Coast Guard Cutter Venturous returns to homeport after successful patrol

The crew of the Coast Guard Cutter Venturous, a 210-foot Reliance class cutter homeported in St. Petersburg, returned Saturday, July 1, 2017 following a 60-day training and law enforcement patrol in the mid-Atlantic Ocean in support of Operation Ocean Hunter.  During the patrol, the crew conducted a three-week training evaluation at Naval Station Mayport and a five-week Coast Guard District Five patrol in the mid-Atlantic Ocean. (U.S. Coast Guard photo by Petty Officer 1st Class Michael De Nyse)

The crew of the Coast Guard Cutter Venturous, a 210-foot Reliance class cutter homeported in St. Petersburg, returned Saturday, July 1, 2017. (U.S. Coast Guard photo by Petty Officer 1st Class Michael De Nyse)

ST. PETERSBURG, Fla. — The Coast Guard Cutter Venturous crew returned Saturday following a 60-day training and law enforcement patrol in the mid-Atlantic Ocean in support of Operation Ocean Hunter.

During the patrol, the crew conducted a three-week training evaluation at Naval Station Mayport and a five-week Coast Guard District Five patrol in the mid-Atlantic Ocean.

The crew of the Venturous transited more than 7,000 nautical miles patrolling the waters east of North Carolina and Virginia, enforcing Living Marine Resources (LMR) laws and ensuring compliance with Safety of Life at Sea (SOLAS) regulations.

During the first three weeks of the patrol, the Venturous crew took part in a Tailored Ship’s Training Availability. During the training period, the cutter’s crew displayed their proficiency with damage control fundamentals, navigation and seamanship, combat systems, and numerous other casualty control and response procedures.

“Due to the crew’s superb performance in all mission areas, the Venturous earned the coveted Battle “E” award and a “clean sweep” for successfully passing 110 drills with a 96 percent average,” said Ens. Benjamin Chapman, the cutter’s training officer.

During the patrol, Venturous law enforcement teams conducted 30 boardings aboard various commercial fishing vessels and recreational boats. The Venturous crew members issued six notices of violations for LMR and SOLAS requirements and terminated the voyage of three commercial vessels for unsafe conditions. The Venturous crew escorted the terminated boats safely back to port.

One particular escort was more than 36 hours, as Venturous crew remained on scene with the fishing vessel after finding three major safety violations. The fishing vessel escort was eventually handed off to the crew of the Coast Guard Cutter Sea Horse, an 87-foot Coastal Patrol Boat homeported at Little Creek, Va.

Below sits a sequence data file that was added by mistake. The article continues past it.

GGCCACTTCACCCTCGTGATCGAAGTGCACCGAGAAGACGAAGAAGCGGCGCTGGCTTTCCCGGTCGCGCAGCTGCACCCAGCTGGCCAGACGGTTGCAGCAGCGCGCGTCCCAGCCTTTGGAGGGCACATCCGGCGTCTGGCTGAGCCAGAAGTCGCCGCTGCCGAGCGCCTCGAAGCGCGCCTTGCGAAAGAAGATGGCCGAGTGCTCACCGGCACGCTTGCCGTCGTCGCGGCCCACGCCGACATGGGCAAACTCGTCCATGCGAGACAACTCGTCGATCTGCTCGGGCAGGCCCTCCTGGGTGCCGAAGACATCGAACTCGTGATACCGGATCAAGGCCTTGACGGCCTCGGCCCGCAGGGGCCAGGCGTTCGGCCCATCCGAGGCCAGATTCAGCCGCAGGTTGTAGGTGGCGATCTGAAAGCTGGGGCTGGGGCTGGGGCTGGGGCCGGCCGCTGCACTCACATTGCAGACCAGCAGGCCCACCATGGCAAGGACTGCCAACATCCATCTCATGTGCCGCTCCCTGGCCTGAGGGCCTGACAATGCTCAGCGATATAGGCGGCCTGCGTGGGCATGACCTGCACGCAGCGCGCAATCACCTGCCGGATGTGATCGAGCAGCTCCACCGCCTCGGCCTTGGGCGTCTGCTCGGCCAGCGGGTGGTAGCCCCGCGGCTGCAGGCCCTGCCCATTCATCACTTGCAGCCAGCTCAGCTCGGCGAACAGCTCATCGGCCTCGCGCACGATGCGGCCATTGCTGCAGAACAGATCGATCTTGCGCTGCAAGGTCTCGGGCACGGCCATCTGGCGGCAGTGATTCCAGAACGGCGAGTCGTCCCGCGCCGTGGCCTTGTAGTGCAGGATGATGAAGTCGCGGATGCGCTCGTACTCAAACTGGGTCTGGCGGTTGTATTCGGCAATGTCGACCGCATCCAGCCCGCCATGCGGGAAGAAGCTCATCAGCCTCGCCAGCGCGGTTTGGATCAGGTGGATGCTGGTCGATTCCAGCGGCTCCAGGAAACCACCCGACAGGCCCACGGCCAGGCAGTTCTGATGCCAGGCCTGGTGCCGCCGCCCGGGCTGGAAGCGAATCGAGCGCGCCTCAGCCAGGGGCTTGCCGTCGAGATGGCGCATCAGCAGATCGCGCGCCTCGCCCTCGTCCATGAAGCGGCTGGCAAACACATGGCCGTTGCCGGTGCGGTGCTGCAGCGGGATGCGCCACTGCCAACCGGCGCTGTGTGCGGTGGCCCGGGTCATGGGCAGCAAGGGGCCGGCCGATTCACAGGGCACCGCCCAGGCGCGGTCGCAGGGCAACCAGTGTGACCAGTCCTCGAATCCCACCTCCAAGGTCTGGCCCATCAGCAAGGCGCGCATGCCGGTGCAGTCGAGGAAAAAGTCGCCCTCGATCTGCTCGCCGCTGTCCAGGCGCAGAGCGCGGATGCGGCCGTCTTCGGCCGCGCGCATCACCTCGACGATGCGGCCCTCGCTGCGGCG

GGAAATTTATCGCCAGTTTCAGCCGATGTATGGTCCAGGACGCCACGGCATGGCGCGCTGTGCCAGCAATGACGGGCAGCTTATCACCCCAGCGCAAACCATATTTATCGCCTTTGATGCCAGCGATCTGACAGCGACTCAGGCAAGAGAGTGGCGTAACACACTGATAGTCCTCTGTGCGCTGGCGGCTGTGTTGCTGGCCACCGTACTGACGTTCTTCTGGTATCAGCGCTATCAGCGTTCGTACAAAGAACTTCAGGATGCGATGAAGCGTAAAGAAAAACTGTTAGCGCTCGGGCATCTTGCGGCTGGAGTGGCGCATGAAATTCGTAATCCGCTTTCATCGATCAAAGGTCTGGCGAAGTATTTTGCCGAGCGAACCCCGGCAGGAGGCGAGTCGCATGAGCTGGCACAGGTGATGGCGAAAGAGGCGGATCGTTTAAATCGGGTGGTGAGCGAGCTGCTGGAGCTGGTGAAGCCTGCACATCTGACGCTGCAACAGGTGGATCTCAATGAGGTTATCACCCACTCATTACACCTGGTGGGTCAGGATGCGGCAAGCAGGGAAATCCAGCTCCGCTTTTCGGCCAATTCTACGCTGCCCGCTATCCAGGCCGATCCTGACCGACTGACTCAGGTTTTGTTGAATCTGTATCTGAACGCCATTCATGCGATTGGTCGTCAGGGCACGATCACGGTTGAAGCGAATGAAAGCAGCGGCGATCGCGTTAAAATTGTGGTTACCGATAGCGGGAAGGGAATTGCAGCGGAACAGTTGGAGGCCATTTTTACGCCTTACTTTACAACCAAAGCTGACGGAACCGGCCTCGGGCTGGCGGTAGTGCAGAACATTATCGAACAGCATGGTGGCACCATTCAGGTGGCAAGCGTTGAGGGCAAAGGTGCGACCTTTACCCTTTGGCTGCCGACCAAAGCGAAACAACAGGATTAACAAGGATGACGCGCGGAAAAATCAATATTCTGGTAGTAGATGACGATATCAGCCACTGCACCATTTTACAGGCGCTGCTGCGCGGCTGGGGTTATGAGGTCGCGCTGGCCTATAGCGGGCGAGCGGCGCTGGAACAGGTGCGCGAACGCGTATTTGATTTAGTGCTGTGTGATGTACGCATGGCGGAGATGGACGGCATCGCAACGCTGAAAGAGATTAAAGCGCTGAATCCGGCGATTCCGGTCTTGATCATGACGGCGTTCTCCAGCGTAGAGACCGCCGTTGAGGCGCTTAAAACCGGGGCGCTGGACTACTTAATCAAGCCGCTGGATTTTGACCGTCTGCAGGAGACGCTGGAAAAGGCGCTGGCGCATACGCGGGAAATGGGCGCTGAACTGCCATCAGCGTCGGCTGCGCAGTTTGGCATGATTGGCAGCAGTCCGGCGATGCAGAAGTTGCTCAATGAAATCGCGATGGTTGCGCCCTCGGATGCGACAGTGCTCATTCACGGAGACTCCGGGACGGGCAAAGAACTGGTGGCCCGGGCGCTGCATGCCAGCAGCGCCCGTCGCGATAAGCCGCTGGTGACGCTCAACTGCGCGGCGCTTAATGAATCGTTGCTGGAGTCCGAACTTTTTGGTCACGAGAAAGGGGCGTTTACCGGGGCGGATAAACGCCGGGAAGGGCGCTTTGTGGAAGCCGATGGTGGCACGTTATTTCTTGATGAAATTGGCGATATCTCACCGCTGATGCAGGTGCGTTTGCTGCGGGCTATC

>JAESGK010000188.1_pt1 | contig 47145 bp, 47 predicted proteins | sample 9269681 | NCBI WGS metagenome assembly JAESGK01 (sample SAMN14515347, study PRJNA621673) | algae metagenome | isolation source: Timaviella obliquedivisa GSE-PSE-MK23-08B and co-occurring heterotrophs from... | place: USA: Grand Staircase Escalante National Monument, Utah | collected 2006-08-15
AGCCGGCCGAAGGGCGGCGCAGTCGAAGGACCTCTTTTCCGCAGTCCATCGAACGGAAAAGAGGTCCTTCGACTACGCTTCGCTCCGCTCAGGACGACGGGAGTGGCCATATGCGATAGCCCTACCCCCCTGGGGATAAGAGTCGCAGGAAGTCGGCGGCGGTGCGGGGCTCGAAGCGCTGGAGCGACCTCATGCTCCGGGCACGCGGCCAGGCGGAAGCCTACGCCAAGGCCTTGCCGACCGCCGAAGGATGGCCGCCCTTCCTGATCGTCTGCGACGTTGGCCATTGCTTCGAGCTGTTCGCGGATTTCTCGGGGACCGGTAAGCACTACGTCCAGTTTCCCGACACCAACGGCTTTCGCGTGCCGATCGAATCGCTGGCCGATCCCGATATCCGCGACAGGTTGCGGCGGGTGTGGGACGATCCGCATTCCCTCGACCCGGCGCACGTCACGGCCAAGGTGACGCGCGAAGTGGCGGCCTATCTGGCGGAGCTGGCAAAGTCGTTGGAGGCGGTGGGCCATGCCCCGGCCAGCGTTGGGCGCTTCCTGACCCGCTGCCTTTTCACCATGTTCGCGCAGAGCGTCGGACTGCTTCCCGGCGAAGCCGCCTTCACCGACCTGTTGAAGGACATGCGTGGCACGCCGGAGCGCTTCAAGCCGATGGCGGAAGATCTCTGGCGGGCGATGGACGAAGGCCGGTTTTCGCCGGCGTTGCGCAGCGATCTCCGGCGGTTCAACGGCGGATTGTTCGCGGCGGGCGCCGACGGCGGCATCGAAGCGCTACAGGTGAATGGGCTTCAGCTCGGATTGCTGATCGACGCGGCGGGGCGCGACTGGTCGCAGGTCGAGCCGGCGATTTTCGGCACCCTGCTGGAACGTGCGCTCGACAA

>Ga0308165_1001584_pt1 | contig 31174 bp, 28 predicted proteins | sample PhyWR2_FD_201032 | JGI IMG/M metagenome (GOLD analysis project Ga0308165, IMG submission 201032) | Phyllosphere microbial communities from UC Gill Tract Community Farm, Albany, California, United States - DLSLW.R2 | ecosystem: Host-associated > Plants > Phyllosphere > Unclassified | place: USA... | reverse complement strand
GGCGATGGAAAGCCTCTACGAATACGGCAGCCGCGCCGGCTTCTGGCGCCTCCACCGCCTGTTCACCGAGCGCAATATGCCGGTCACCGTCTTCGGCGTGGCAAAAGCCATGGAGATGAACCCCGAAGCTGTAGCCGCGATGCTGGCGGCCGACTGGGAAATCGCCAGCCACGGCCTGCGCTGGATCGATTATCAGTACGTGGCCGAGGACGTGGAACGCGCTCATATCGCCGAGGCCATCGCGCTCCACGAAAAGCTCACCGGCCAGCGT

“Exploring the island and interacting with Bermudian maritime counterparts was a once in a lifetime opportunity, highlighting the interoperability and capability of partner nations,” said Lt. Cmdr. Sky Holm, executive officer of the Venturous.

Furthering international partnerships, the Venturous crew served as a search and rescue contingency response asset during America’s Cup, a sailing race from June 17-19 in Hamilton, Bermuda. While there, the crew was granted a two-day port call.

“This was a unique patrol for the Venturous and one I will always remember,” said Cmdr. Mike Gesele, the commanding officer of the Venturous. “The crew performed flawlessly, and it has been an honor leading this dedicated crew these past two years.”

This was the final patrol for Gesele. The crew is scheduled for a change of command ceremony July 20.

“Gesele’s extensive knowledge and fervor for operations have guided the Venturous crew’s success over the past two years,” said Ens. Zachary Frohn, the cutter’s weapons officer.

The Venturous crew also took part in helicopter work-up exercises for deck landing qualifications and currency of flight deck personnel and helicopter aircrews. Venturous personnel also conducted Helicopter In-Flight Refueling (HIFR) and Vertical Replenishment (VERTREP) operations, considered some of the most dangerous flight evolutions for aircrew and cutter personnel alike.

The Venturous is a 210-foot Reliance class cutter, homeported in St. Petersburg and has a crew of 76. Medium endurance cutters, like the Venturous, are slated for replacement by a new class of cutter – the Offshore Patrol Cutter (OPC). With the ability to operate more than 50 miles from land, the OPC will be a multi-mission asset, providing surface and air pursuit capabilities and interoperability with other military and federal partners.

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